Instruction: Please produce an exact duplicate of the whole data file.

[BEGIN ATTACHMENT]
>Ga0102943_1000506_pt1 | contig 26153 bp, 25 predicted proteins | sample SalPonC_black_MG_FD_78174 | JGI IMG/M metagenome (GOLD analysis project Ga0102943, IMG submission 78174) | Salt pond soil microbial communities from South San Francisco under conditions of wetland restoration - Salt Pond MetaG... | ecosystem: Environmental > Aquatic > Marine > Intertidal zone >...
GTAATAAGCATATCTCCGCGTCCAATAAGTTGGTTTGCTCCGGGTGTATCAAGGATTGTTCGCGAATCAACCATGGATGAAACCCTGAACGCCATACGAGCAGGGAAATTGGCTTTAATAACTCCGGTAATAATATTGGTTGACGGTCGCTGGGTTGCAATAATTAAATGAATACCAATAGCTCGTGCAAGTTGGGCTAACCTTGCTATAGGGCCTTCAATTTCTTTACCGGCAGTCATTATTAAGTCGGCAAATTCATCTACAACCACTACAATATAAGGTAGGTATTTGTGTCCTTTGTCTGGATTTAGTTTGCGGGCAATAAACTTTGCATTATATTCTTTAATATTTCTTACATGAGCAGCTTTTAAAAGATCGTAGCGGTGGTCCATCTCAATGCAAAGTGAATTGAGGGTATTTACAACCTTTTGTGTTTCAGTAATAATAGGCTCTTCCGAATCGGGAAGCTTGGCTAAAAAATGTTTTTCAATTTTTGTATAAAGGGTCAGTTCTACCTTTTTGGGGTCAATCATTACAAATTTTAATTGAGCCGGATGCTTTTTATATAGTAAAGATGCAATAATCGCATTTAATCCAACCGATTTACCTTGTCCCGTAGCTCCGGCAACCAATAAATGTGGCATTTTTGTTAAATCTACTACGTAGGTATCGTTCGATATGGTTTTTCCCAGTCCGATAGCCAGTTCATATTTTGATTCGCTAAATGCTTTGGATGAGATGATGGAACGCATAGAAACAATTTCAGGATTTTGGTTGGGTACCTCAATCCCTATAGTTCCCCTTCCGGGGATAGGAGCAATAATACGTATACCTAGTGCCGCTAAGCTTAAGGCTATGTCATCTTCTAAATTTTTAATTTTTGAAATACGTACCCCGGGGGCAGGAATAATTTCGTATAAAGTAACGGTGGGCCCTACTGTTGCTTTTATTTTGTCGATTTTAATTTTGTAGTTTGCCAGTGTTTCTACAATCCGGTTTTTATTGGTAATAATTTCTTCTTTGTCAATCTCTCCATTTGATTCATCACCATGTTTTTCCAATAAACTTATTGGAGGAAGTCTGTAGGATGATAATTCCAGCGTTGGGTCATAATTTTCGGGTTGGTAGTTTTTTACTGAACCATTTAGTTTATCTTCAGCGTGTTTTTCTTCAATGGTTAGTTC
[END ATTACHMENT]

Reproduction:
>Ga0102943_1000506_pt1 | contig 26153 bp, 25 predicted proteins | sample SalPonC_black_MG_FD_78174 | JGI IMG/M metagenome (GOLD analysis project Ga0102943, IMG submission 78174) | Salt pond soil microbial communities from South San Francisco under conditions of wetland restoration - Salt Pond MetaG... | ecosystem: Environmental > Aquatic > Marine > Intertidal zone >...
GTAATAAGCATATCTCCGCGTCCAATAAGTTGGTTTGCTCCGGGTGTATCAAGGATTGTTCGCGAATCAACCATGGATGAAACCCTGAACGCCATACGAGCAGGGAAATTGGCTTTAATAACTCCGGTAATAATATTGGTTGACGGTCGCTGGGTTGCAATAATTAAATGAATACCAATAGCTCGTGCAAGTTGGGCTAACCTTGCTATAGGGCCTTCAATTTCTTTACCGGCAGTCATTATTAAGTCGGCAAATTCATCTACAACCACTACAATATAAGGTAGGTATTTGTGTCCTTTGTCTGGATTTAGTTTGCGGGCAATAAACTTTGCATTATATTCTTTAATATTTCTTACATGAGCAGCTTTTAAAAGATCGTAGCGGTGGTCCATCTCAATGCAAAGTGAATTGAGGGTATTTACAACCTTTTGTGTTTCAGTAATAATAGGCTCTTCCGAATCGGGAAGCTTGGCTAAAAAATGTTTTTCAATTTTTGTATAAAGGGTCAGTTCTACCTTTTTGGGGTCAATCATTACAAATTTTAATTGAGCCGGATGCTTTTTATATAGTAAAGATGCAATAATCGCATTTAATCCAACCGATTTACCTTGTCCCGTAGCTCCGGCAACCAATAAATGTGGCATTTTTGTTAAATCTACTACGTAGGTATCGTTCGATATGGTTTTTCCCAGTCCGATAGCCAGTTCATATTTTGATTCGCTAAATGCTTTGGATGAGATGATGGAACGCATAGAAACAATTTCAGGATTTTGGTTGGGTACCTCAATCCCTATAGTTCCCCTTCCGGGGATAGGAGCAATAATACGTATACCTAGTGCCGCTAAGCTTAAGGCTATGTCATCTTCTAAATTTTTAATTTTTGAAATACGTACCCCGGGGGCAGGAATAATTTCGTATAAAGTAACGGTGGGCCCTACTGTTGCTTTTATTTTGTCGATTTTAATTTTGTAGTTTGCCAGTGTTTCTACAATCCGGTTTTTATTGGTAATAATTTCTTCTTTGTCAATCTCTCCATTTGATTCATCACCATGTTTTTCCAATAAACTTATTGGAGGAAGTCTGTAGGATGATAATTCCAGCGTTGGGTCATAATTTTCGGGTTGGTAGTTTTTTACTGAACCATTTAGTTTATCTTCAGCGTGTTTTTCTTCAATGGTTAGTTC